Wednesday, October 17, 2007

On Holy Wars

Let those of you who have hitherto been robbers now become soldiers. Those of you who have formerly contended against their brothers and relatives now fight against the barbarians, as they ought.

-Pope Urban II


The above quote was meant to draw the barbarian peoples of Europe together to help defend the Middle Eastern interests of Christendom (the Holy Land) from the predations of the Fatimid caliph Al-Hakim. Great Christian shrines and temples were destroyed and pilgrims slaughtered or tormented, and the Byzantine Empire put out the call for help.

And boy did they regret it.

This is not to say that I approve of Holy Wars (nor am I Catholic), but I am fascinated by the power that such rallying cries have over the hearts of mankind. Theres something extra-ordinary about rallying the masses to get up and fight for something worth fighting for... At least in theory.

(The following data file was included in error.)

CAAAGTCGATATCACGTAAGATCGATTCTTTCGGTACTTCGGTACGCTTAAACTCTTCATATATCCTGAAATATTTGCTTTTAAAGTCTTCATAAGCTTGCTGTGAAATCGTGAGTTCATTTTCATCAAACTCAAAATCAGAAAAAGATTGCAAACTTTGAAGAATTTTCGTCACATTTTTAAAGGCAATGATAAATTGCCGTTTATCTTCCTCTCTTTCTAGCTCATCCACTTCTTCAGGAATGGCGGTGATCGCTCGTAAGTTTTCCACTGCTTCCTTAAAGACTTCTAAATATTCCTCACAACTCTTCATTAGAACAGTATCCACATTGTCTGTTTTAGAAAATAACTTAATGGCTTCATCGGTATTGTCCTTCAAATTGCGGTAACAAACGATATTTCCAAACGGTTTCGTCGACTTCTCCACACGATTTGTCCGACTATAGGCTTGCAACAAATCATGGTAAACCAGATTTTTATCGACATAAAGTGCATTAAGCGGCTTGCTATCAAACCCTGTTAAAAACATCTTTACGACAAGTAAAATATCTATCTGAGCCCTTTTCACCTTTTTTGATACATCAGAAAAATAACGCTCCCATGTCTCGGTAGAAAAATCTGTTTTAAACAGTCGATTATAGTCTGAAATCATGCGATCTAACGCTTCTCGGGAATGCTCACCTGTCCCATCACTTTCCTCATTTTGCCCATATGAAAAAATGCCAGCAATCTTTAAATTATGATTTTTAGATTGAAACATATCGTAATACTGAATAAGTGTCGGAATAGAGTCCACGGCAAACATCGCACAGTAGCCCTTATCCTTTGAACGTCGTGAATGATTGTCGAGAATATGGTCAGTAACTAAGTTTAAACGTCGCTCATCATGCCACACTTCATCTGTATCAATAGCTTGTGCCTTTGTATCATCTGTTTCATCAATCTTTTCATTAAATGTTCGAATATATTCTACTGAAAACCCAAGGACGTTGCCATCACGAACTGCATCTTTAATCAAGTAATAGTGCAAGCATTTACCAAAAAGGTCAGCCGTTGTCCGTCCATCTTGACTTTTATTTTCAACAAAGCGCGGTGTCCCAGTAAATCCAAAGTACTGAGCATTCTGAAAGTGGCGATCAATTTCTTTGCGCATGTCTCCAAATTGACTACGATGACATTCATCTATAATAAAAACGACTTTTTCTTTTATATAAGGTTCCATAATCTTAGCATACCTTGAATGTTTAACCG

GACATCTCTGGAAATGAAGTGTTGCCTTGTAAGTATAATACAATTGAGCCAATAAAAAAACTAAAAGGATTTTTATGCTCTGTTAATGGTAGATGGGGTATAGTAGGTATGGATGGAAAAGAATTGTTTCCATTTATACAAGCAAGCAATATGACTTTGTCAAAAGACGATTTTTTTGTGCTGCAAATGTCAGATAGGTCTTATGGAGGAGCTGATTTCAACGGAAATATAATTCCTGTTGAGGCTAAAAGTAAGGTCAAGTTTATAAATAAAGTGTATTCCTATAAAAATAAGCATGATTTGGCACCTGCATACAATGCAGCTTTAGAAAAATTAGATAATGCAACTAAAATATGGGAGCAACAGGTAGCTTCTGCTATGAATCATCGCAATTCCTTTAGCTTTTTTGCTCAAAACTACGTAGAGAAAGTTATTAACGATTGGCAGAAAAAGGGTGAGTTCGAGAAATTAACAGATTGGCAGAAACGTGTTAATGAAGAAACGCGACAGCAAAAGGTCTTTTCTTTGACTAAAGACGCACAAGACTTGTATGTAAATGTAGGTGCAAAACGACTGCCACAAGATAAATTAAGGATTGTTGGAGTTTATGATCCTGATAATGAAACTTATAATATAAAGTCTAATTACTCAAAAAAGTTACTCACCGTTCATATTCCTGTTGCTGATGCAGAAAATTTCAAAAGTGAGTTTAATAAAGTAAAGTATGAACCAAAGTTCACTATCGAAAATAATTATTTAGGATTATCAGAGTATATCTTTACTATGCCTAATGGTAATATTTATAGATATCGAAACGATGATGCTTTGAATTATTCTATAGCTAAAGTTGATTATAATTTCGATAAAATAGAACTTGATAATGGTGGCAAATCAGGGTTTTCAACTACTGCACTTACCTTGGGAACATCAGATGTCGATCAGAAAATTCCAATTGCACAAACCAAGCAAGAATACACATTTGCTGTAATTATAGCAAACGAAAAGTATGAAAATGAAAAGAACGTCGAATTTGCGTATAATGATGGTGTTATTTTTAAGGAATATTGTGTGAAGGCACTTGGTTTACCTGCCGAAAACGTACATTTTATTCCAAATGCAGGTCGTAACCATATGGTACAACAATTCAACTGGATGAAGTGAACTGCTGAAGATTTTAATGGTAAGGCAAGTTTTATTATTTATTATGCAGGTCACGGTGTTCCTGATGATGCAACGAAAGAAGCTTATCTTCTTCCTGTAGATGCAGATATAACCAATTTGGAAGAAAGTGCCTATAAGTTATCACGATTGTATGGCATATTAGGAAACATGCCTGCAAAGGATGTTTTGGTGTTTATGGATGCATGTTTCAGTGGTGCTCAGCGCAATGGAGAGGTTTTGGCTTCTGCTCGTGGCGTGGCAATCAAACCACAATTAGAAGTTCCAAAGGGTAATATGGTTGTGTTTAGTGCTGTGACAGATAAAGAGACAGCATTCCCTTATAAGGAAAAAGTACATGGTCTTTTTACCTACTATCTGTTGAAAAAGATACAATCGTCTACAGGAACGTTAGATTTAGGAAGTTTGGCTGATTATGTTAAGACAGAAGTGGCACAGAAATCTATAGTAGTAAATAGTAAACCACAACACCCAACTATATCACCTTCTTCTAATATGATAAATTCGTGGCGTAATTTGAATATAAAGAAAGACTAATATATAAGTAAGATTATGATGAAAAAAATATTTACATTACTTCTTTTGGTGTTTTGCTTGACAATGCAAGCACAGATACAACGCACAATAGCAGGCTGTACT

Unfortunately, as seen in the case of the Crusades, the forces called to a righteous response to injustice are rarely worthy of the call, or even well-meaning by it. Many who responded to the call for crusades were themselves monsters (a good enough reason to export them I suppose). A Holy War usually translates to an excuse for rapine and plunder.

Still, such speeches are the spice of fantastic storytelling. Stirring speeches before a suicidal charge, rallying chants to get an otherwise bereft force to stand and make a last stand that ends up winning the day. War that is glorious and righteous rather than profane and wretched.

Sometimes it even happens in real life.

"This," he said, "is how I see the matter; if fight we must, let us make preparation to sell our lives dearly.

-Xenophon, The March Upcountry




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I saw Eternity the other night,
Like a great ring of pure and endless light
-- Henry Vaughan